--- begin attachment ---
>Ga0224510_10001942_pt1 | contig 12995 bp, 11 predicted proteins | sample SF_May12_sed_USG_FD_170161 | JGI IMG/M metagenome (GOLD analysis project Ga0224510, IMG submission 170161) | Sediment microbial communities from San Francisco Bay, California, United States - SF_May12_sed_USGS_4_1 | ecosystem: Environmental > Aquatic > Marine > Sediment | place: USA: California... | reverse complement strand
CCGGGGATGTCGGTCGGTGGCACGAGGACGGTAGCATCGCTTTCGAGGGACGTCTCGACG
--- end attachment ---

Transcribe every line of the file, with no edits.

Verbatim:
>Ga0224510_10001942_pt1 | contig 12995 bp, 11 predicted proteins | sample SF_May12_sed_USG_FD_170161 | JGI IMG/M metagenome (GOLD analysis project Ga0224510, IMG submission 170161) | Sediment microbial communities from San Francisco Bay, California, United States - SF_May12_sed_USGS_4_1 | ecosystem: Environmental > Aquatic > Marine > Sediment | place: USA: California... | reverse complement strand
CCGGGGATGTCGGTCGGTGGCACGAGGACGGTAGCATCGCTTTCGAGGGACGTCTCGACG